New Initiative Aims To Spur St. Louis Economic Growth Through Immigration
The St. Louis region needs more immigrants to help bolster the economy.
That was the message delivered by public officials and representatives from economic development agencies during the launch of St. Louis Mosaic Project on the same day comprehensive immigration reform cleared the U.S. Senate.
During a kickoff event at the Danforth Plant Science Center, organizers began laying out how they intend to stitch together a welcome mat large enough to turn the St. Louis region into the fastest growing metro area for immigrants by 2020.
Even though the name is new, a consortium of local leaders has been developing ways to attract more immigrants for around 12 months and the project remains a work in progress.
Project Director Betsy Cohen said they want to create a clearinghouse for various services.
“So if you move here and you, for example, need English language at the business level, you can almost never find how to get to it,” Cohen said. “We want to make that easy.”
Cohen also said they’ll be substantially expanding the project’s website, which launched today. Among other things, it will include “buttons” for ten different nationalities so immigrants can find information about local events and resources to help them connect with people who have similar backgrounds.
The basic principle is that making immigrants feel at home in St. Louis will help spread the word among different immigrant groups across the country, and world, that the region is good place to live.
“They might say, ‘I’m coming to St. Louis, are there people who are Mexican, people who are Vietnamese?’” Cohen said. “They will be easily able to find something for their own ethnicity.”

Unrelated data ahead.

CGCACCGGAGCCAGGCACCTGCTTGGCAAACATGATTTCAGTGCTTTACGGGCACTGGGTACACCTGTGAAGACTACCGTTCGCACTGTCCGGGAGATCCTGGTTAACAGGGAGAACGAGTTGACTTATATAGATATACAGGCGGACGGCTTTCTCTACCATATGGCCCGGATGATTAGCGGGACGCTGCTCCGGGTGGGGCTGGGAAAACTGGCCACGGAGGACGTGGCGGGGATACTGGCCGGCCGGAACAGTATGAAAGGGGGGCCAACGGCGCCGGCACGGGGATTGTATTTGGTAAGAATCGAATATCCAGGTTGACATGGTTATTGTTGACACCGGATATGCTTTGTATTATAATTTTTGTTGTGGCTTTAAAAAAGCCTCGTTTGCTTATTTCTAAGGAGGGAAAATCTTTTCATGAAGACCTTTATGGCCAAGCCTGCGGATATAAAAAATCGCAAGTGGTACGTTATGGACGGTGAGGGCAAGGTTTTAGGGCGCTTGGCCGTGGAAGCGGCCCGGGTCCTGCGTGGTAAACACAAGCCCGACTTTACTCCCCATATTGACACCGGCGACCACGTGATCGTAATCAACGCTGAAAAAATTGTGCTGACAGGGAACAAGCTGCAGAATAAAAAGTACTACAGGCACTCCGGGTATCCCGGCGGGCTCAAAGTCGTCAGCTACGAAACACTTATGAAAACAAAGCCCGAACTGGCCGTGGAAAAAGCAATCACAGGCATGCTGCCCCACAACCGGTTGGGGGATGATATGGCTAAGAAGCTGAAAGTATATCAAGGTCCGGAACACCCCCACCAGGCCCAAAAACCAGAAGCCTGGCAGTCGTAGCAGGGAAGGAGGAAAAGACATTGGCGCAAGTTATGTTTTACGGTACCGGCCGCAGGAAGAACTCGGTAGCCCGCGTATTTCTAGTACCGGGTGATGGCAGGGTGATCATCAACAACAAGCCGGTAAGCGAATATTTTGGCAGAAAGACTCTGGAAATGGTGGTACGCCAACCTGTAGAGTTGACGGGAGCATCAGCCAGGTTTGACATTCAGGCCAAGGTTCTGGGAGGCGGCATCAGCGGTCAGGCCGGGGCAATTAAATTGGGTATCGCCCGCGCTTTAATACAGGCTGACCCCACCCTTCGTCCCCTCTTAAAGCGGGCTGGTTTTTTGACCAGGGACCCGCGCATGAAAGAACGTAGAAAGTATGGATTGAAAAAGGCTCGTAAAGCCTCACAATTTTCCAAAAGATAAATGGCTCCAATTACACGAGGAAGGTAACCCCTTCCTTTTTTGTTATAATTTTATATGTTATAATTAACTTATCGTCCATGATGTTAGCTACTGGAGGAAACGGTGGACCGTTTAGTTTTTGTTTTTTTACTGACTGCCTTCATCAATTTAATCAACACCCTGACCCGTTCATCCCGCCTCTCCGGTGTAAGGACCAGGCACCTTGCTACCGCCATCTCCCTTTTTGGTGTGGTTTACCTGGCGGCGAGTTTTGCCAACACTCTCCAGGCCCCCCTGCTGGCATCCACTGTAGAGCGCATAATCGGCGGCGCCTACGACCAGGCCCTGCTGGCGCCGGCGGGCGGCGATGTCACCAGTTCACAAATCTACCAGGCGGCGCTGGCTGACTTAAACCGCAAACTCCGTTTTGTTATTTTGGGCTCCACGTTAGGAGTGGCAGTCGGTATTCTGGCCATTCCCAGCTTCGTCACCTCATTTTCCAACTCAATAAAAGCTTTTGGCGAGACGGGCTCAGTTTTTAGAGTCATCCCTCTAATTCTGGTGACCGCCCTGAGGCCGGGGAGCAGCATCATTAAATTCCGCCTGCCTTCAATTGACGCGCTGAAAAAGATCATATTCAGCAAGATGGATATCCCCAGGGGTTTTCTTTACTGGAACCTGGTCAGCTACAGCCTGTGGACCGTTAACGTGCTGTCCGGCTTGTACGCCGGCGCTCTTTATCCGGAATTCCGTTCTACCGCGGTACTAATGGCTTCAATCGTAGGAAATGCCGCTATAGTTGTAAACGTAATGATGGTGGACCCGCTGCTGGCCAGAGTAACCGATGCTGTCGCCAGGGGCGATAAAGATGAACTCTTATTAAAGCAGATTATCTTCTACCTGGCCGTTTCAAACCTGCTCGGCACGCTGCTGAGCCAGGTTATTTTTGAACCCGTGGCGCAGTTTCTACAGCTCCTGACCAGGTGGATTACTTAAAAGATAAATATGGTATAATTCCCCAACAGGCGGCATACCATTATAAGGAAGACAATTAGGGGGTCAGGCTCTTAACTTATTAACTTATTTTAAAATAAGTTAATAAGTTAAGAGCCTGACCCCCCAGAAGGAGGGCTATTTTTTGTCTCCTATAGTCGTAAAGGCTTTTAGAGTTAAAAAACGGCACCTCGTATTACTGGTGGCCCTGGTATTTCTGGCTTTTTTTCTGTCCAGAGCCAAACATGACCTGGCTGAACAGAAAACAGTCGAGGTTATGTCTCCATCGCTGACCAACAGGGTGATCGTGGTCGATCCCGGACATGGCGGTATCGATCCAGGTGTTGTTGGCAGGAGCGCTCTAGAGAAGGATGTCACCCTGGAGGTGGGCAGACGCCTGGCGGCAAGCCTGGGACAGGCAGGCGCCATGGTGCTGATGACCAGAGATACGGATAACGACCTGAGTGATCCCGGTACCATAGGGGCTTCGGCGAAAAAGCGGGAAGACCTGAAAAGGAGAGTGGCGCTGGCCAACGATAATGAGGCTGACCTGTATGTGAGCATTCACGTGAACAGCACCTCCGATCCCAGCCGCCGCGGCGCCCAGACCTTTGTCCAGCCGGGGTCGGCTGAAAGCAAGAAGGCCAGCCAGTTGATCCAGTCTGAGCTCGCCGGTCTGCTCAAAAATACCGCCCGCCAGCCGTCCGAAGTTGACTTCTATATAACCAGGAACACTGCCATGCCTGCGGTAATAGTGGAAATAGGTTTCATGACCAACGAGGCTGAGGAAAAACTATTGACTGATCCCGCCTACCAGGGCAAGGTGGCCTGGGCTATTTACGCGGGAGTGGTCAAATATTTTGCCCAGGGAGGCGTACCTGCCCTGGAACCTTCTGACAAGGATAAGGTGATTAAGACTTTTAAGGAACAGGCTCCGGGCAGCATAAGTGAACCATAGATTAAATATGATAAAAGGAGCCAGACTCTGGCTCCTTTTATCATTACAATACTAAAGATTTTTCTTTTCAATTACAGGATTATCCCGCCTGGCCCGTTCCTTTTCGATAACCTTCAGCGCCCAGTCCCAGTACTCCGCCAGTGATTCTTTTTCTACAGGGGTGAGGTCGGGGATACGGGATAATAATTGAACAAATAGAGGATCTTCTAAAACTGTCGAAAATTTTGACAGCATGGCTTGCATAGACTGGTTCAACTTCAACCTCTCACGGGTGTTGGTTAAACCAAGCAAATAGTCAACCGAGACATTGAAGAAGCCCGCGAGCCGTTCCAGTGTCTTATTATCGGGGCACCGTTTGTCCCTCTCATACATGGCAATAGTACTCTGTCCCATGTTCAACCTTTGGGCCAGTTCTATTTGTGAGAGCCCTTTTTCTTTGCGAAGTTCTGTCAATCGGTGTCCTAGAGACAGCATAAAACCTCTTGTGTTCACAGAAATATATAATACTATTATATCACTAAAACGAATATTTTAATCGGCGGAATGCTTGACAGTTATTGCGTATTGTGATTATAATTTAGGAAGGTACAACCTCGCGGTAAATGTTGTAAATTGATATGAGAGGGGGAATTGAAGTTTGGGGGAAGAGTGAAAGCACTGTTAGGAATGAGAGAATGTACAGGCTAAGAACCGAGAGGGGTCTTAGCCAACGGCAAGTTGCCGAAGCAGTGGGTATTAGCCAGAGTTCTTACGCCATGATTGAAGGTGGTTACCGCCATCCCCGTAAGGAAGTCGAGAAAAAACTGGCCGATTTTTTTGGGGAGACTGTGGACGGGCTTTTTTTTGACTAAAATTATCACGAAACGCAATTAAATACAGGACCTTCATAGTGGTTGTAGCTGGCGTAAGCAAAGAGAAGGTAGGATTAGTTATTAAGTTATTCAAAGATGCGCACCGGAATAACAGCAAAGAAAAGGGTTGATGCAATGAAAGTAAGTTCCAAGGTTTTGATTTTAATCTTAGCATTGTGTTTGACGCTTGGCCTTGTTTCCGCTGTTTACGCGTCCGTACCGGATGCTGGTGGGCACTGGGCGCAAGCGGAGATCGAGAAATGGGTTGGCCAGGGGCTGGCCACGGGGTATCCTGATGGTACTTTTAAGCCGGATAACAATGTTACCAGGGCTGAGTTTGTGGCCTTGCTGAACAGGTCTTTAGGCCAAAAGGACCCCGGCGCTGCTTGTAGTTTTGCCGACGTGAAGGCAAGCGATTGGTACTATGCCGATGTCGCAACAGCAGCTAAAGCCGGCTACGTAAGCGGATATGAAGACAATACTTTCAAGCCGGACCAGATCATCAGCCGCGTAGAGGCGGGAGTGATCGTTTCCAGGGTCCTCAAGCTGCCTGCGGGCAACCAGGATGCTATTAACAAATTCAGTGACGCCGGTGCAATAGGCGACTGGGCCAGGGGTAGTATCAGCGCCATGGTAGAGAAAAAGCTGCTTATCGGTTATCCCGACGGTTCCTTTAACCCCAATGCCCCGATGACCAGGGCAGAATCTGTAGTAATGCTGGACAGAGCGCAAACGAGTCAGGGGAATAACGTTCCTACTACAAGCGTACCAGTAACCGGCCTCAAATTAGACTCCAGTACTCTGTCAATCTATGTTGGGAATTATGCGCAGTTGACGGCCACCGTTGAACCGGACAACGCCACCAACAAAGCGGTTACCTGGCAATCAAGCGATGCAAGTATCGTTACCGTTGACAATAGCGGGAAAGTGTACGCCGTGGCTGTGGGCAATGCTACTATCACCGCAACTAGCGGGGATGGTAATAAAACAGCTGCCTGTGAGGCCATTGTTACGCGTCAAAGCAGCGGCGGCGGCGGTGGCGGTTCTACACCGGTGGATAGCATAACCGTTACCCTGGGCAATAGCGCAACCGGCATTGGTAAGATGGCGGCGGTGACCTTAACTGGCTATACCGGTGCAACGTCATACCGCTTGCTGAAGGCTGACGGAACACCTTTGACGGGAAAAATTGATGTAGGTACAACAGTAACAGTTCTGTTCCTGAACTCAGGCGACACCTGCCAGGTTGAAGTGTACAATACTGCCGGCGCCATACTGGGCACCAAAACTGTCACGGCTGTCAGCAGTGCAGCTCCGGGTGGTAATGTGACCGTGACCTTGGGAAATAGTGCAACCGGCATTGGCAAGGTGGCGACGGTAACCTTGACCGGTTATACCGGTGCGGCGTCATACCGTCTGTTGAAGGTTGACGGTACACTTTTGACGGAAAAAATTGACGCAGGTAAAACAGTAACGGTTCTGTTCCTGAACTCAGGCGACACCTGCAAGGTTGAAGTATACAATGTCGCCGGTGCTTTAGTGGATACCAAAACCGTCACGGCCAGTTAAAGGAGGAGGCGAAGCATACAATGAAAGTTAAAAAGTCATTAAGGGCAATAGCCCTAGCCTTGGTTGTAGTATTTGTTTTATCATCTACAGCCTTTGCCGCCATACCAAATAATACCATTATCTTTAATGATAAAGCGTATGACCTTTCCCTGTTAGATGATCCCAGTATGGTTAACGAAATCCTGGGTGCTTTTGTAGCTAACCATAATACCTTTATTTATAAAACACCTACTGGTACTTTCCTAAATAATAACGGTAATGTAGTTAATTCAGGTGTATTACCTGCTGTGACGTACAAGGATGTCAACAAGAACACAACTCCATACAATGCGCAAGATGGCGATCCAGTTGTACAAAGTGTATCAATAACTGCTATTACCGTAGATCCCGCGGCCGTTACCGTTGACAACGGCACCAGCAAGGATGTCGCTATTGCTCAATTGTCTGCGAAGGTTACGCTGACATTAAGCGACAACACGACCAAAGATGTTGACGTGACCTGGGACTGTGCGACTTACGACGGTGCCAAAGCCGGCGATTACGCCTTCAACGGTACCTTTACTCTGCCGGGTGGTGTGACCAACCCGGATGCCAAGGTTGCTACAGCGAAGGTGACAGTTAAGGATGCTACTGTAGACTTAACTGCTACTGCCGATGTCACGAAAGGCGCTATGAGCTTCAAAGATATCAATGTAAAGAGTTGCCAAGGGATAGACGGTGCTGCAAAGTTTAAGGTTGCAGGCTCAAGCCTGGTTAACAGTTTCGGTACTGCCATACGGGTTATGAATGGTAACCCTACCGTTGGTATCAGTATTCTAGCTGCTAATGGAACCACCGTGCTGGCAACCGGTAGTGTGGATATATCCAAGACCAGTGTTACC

Cohen also said in the coming days they’ll begin meeting with leaders in the Metro-East to help gain support for the initiative.
St. Louis County Executive Charlie Dooley spoke at the event and stressed that immigrants are more likely to start new businesses, and that in turn, means more jobs for everyone.
He also said a key part of the project will be convincing international students to stick around after graduation and they intend to find ways to be more proactive in connecting foreign students with local internships.
“Invite them into our homes," Dooley said. "Sit down and have coffee with them, let them know they are accepted in our community, they’re a part of our community, they are not separate, they are a part of this community. Get them involved in our neighborhoods, in events and activities in our community. That’s when people begin to feel they are welcome and they want to be a part of us.”
Organizers said they’re likely to announce town hall style meetings to get feedback from groups in the St. Louis region that are serving or representing foreign born residents. The initiative also calls for recruiting 50 volunteers who can serve as community “ambassadors.”
Many of the plans announced by the initiative echo recommendations found in a new report that was made public Thursday morning. The study was co-authored by Saint Louis University Economist Jack Strauss, who issued a previous report last year that in part found immigrants are 44 percent more likely to have at least a college degree, 130 percent more likely to have an advanced degree and 60 percent more likely to be entrepreneurs.
The report was also authored by University of Missouri St. Louis professors Mark Tranel and Jeremy Caddel.
The St. Louis County Economic Council provided $200,000 in seed money to kick-start the project.
Follow Tim Lloyd on Twitter: @TimSLloyd